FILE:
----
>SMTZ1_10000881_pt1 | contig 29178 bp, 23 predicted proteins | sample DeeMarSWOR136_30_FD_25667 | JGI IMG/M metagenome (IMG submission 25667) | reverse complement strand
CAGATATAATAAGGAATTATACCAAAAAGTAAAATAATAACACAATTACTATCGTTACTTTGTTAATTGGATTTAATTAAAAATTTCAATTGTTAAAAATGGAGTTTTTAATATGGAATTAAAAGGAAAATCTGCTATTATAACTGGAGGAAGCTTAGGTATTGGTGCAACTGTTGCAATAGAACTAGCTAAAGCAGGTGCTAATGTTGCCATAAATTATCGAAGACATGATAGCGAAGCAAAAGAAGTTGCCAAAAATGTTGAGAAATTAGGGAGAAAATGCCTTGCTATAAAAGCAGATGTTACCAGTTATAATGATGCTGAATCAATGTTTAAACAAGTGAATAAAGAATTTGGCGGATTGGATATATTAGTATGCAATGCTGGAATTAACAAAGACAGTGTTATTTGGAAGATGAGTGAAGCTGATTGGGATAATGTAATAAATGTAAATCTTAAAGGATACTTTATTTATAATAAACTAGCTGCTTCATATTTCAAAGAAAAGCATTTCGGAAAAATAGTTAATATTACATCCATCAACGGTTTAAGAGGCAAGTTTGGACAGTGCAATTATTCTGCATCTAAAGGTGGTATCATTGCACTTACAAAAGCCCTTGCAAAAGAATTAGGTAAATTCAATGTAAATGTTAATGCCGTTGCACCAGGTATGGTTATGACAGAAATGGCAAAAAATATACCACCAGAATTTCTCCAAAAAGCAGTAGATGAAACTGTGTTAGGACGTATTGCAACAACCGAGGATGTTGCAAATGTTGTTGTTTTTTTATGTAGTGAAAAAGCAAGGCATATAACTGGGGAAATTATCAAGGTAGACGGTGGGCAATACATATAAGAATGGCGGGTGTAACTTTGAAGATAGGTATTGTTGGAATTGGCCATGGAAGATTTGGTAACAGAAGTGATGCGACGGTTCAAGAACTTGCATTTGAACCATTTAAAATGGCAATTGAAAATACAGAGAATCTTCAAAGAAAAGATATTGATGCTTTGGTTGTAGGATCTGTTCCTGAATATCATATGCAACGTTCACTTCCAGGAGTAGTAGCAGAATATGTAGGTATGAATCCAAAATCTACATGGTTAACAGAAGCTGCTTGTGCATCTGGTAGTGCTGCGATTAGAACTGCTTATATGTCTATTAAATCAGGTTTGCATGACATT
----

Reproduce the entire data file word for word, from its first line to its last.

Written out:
>SMTZ1_10000881_pt1 | contig 29178 bp, 23 predicted proteins | sample DeeMarSWOR136_30_FD_25667 | JGI IMG/M metagenome (IMG submission 25667) | reverse complement strand
CAGATATAATAAGGAATTATACCAAAAAGTAAAATAATAACACAATTACTATCGTTACTTTGTTAATTGGATTTAATTAAAAATTTCAATTGTTAAAAATGGAGTTTTTAATATGGAATTAAAAGGAAAATCTGCTATTATAACTGGAGGAAGCTTAGGTATTGGTGCAACTGTTGCAATAGAACTAGCTAAAGCAGGTGCTAATGTTGCCATAAATTATCGAAGACATGATAGCGAAGCAAAAGAAGTTGCCAAAAATGTTGAGAAATTAGGGAGAAAATGCCTTGCTATAAAAGCAGATGTTACCAGTTATAATGATGCTGAATCAATGTTTAAACAAGTGAATAAAGAATTTGGCGGATTGGATATATTAGTATGCAATGCTGGAATTAACAAAGACAGTGTTATTTGGAAGATGAGTGAAGCTGATTGGGATAATGTAATAAATGTAAATCTTAAAGGATACTTTATTTATAATAAACTAGCTGCTTCATATTTCAAAGAAAAGCATTTCGGAAAAATAGTTAATATTACATCCATCAACGGTTTAAGAGGCAAGTTTGGACAGTGCAATTATTCTGCATCTAAAGGTGGTATCATTGCACTTACAAAAGCCCTTGCAAAAGAATTAGGTAAATTCAATGTAAATGTTAATGCCGTTGCACCAGGTATGGTTATGACAGAAATGGCAAAAAATATACCACCAGAATTTCTCCAAAAAGCAGTAGATGAAACTGTGTTAGGACGTATTGCAACAACCGAGGATGTTGCAAATGTTGTTGTTTTTTTATGTAGTGAAAAAGCAAGGCATATAACTGGGGAAATTATCAAGGTAGACGGTGGGCAATACATATAAGAATGGCGGGTGTAACTTTGAAGATAGGTATTGTTGGAATTGGCCATGGAAGATTTGGTAACAGAAGTGATGCGACGGTTCAAGAACTTGCATTTGAACCATTTAAAATGGCAATTGAAAATACAGAGAATCTTCAAAGAAAAGATATTGATGCTTTGGTTGTAGGATCTGTTCCTGAATATCATATGCAACGTTCACTTCCAGGAGTAGTAGCAGAATATGTAGGTATGAATCCAAAATCTACATGGTTAACAGAAGCTGCTTGTGCATCTGGTAGTGCTGCGATTAGAACTGCTTATATGTCTATTAAATCAGGTTTGCATGACATT